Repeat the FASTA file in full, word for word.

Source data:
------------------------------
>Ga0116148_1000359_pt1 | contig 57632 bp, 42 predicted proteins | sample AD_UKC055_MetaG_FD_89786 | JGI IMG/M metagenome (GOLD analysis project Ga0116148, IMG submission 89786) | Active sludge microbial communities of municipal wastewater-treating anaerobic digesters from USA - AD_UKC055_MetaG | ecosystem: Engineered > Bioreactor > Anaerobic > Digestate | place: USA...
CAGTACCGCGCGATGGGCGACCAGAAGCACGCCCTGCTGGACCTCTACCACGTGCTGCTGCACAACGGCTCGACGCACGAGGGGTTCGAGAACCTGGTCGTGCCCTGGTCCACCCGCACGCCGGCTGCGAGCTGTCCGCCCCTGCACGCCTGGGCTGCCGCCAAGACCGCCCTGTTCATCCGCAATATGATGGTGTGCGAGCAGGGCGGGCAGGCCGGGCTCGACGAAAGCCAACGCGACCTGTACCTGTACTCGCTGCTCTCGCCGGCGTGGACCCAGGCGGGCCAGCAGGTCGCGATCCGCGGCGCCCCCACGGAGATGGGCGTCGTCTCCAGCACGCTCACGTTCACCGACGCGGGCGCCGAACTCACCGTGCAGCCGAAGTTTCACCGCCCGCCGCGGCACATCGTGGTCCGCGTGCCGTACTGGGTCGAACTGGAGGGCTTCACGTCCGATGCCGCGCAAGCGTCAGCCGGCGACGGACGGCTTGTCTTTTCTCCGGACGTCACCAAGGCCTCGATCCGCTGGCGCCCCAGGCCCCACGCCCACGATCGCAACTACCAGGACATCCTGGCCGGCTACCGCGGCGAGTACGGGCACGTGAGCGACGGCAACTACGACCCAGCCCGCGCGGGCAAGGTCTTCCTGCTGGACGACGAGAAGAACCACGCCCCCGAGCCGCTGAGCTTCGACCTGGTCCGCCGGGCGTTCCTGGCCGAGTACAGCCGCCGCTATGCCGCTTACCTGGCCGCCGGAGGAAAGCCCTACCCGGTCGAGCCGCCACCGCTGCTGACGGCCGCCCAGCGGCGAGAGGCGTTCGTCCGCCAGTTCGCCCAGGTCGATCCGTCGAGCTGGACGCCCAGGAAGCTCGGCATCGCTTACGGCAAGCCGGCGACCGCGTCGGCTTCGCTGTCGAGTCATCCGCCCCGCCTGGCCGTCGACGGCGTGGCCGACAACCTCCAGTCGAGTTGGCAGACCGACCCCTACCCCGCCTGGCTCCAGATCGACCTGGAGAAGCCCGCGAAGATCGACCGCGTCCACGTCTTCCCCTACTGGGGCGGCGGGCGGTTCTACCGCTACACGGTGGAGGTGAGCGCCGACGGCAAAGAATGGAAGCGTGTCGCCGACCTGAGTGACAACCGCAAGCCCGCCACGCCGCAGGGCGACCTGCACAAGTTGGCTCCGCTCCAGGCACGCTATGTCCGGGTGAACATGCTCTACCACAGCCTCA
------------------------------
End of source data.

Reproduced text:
>Ga0116148_1000359_pt1 | contig 57632 bp, 42 predicted proteins | sample AD_UKC055_MetaG_FD_89786 | JGI IMG/M metagenome (GOLD analysis project Ga0116148, IMG submission 89786) | Active sludge microbial communities of municipal wastewater-treating anaerobic digesters from USA - AD_UKC055_MetaG | ecosystem: Engineered > Bioreactor > Anaerobic > Digestate | place: USA...
CAGTACCGCGCGATGGGCGACCAGAAGCACGCCCTGCTGGACCTCTACCACGTGCTGCTGCACAACGGCTCGACGCACGAGGGGTTCGAGAACCTGGTCGTGCCCTGGTCCACCCGCACGCCGGCTGCGAGCTGTCCGCCCCTGCACGCCTGGGCTGCCGCCAAGACCGCCCTGTTCATCCGCAATATGATGGTGTGCGAGCAGGGCGGGCAGGCCGGGCTCGACGAAAGCCAACGCGACCTGTACCTGTACTCGCTGCTCTCGCCGGCGTGGACCCAGGCGGGCCAGCAGGTCGCGATCCGCGGCGCCCCCACGGAGATGGGCGTCGTCTCCAGCACGCTCACGTTCACCGACGCGGGCGCCGAACTCACCGTGCAGCCGAAGTTTCACCGCCCGCCGCGGCACATCGTGGTCCGCGTGCCGTACTGGGTCGAACTGGAGGGCTTCACGTCCGATGCCGCGCAAGCGTCAGCCGGCGACGGACGGCTTGTCTTTTCTCCGGACGTCACCAAGGCCTCGATCCGCTGGCGCCCCAGGCCCCACGCCCACGATCGCAACTACCAGGACATCCTGGCCGGCTACCGCGGCGAGTACGGGCACGTGAGCGACGGCAACTACGACCCAGCCCGCGCGGGCAAGGTCTTCCTGCTGGACGACGAGAAGAACCACGCCCCCGAGCCGCTGAGCTTCGACCTGGTCCGCCGGGCGTTCCTGGCCGAGTACAGCCGCCGCTATGCCGCTTACCTGGCCGCCGGAGGAAAGCCCTACCCGGTCGAGCCGCCACCGCTGCTGACGGCCGCCCAGCGGCGAGAGGCGTTCGTCCGCCAGTTCGCCCAGGTCGATCCGTCGAGCTGGACGCCCAGGAAGCTCGGCATCGCTTACGGCAAGCCGGCGACCGCGTCGGCTTCGCTGTCGAGTCATCCGCCCCGCCTGGCCGTCGACGGCGTGGCCGACAACCTCCAGTCGAGTTGGCAGACCGACCCCTACCCCGCCTGGCTCCAGATCGACCTGGAGAAGCCCGCGAAGATCGACCGCGTCCACGTCTTCCCCTACTGGGGCGGCGGGCGGTTCTACCGCTACACGGTGGAGGTGAGCGCCGACGGCAAAGAATGGAAGCGTGTCGCCGACCTGAGTGACAACCGCAAGCCCGCCACGCCGCAGGGCGACCTGCACAAGTTGGCTCCGCTCCAGGCACGCTATGTCCGGGTGAACATGCTCTACCACAGCCTCA